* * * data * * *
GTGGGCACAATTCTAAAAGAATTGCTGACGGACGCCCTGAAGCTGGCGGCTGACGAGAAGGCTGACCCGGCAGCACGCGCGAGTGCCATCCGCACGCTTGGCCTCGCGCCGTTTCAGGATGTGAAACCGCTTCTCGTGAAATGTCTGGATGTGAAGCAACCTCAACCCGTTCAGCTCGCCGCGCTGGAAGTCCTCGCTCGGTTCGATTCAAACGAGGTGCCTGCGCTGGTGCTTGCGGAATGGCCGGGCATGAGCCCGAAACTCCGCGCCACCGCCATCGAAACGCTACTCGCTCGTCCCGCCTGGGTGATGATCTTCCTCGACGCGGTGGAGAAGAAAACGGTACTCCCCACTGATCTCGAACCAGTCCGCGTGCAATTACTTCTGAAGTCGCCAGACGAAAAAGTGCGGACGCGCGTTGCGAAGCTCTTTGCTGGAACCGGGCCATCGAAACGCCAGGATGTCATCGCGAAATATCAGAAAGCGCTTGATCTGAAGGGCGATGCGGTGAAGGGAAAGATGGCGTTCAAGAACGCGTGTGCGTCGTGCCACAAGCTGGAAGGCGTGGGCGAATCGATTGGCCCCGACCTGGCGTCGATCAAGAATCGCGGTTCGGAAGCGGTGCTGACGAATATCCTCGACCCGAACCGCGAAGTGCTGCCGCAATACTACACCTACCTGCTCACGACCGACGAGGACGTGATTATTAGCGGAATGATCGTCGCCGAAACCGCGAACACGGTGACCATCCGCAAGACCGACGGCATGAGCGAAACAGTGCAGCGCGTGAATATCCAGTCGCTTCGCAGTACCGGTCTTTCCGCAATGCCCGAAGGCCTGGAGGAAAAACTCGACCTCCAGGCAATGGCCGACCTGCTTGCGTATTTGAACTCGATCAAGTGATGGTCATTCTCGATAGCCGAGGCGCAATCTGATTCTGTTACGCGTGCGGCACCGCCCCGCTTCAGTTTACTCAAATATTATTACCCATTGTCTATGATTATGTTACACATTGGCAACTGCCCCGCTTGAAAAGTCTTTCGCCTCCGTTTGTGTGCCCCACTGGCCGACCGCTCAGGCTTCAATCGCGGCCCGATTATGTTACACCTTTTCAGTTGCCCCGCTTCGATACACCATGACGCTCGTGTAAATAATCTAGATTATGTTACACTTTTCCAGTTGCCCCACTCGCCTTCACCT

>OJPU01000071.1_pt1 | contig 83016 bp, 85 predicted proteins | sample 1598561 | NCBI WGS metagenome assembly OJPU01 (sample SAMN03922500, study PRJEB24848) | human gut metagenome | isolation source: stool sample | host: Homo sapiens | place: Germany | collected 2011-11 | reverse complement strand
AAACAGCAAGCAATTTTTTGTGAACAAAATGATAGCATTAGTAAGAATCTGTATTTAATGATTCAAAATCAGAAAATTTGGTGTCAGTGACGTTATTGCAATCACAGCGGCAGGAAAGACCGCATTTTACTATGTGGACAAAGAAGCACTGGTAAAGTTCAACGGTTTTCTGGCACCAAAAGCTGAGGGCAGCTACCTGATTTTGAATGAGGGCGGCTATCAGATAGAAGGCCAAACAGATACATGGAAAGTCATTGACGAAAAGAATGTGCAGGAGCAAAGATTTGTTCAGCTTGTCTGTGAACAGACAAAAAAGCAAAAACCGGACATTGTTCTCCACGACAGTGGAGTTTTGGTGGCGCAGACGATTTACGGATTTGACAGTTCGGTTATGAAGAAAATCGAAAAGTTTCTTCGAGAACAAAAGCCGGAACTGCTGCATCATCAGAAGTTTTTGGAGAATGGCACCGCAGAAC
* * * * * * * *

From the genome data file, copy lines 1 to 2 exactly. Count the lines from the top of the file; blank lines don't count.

GTGGGCACAATTCTAAAAGAATTGCTGACGGACGCCCTGAAGCTGGCGGCTGACGAGAAGGCTGACCCGGCAGCACGCGCGAGTGCCATCCGCACGCTTGGCCTCGCGCCGTTTCAGGATGTGAAACCGCTTCTCGTGAAATGTCTGGATGTGAAGCAACCTCAACCCGTTCAGCTCGCCGCGCTGGAAGTCCTCGCTCGGTTCGATTCAAACGAGGTGCCTGCGCTGGTGCTTGCGGAATGGCCGGGCATGAGCCCGAAACTCCGCGCCACCGCCATCGAAACGCTACTCGCTCGTCCCGCCTGGGTGATGATCTTCCTCGACGCGGTGGAGAAGAAAACGGTACTCCCCACTGATCTCGAACCAGTCCGCGTGCAATTACTTCTGAAGTCGCCAGACGAAAAAGTGCGGACGCGCGTTGCGAAGCTCTTTGCTGGAACCGGGCCATCGAAACGCCAGGATGTCATCGCGAAATATCAGAAAGCGCTTGATCTGAAGGGCGATGCGGTGAAGGGAAAGATGGCGTTCAAGAACGCGTGTGCGTCGTGCCACAAGCTGGAAGGCGTGGGCGAATCGATTGGCCCCGACCTGGCGTCGATCAAGAATCGCGGTTCGGAAGCGGTGCTGACGAATATCCTCGACCCGAACCGCGAAGTGCTGCCGCAATACTACACCTACCTGCTCACGACCGACGAGGACGTGATTATTAGCGGAATGATCGTCGCCGAAACCGCGAACACGGTGACCATCCGCAAGACCGACGGCATGAGCGAAACAGTGCAGCGCGTGAATATCCAGTCGCTTCGCAGTACCGGTCTTTCCGCAATGCCCGAAGGCCTGGAGGAAAAACTCGACCTCCAGGCAATGGCCGACCTGCTTGCGTATTTGAACTCGATCAAGTGATGGTCATTCTCGATAGCCGAGGCGCAATCTGATTCTGTTACGCGTGCGGCACCGCCCCGCTTCAGTTTACTCAAATATTATTACCCATTGTCTATGATTATGTTACACATTGGCAACTGCCCCGCTTGAAAAGTCTTTCGCCTCCGTTTGTGTGCCCCACTGGCCGACCGCTCAGGCTTCAATCGCGGCCCGATTATGTTACACCTTTTCAGTTGCCCCGCTTCGATACACCATGACGCTCGTGTAAATAATCTAGATTATGTTACACTTTTCCAGTTGCCCCACTCGCCTTCACCT

>OJPU01000071.1_pt1 | contig 83016 bp, 85 predicted proteins | sample 1598561 | NCBI WGS metagenome assembly OJPU01 (sample SAMN03922500, study PRJEB24848) | human gut metagenome | isolation source: stool sample | host: Homo sapiens | place: Germany | collected 2011-11 | reverse complement strand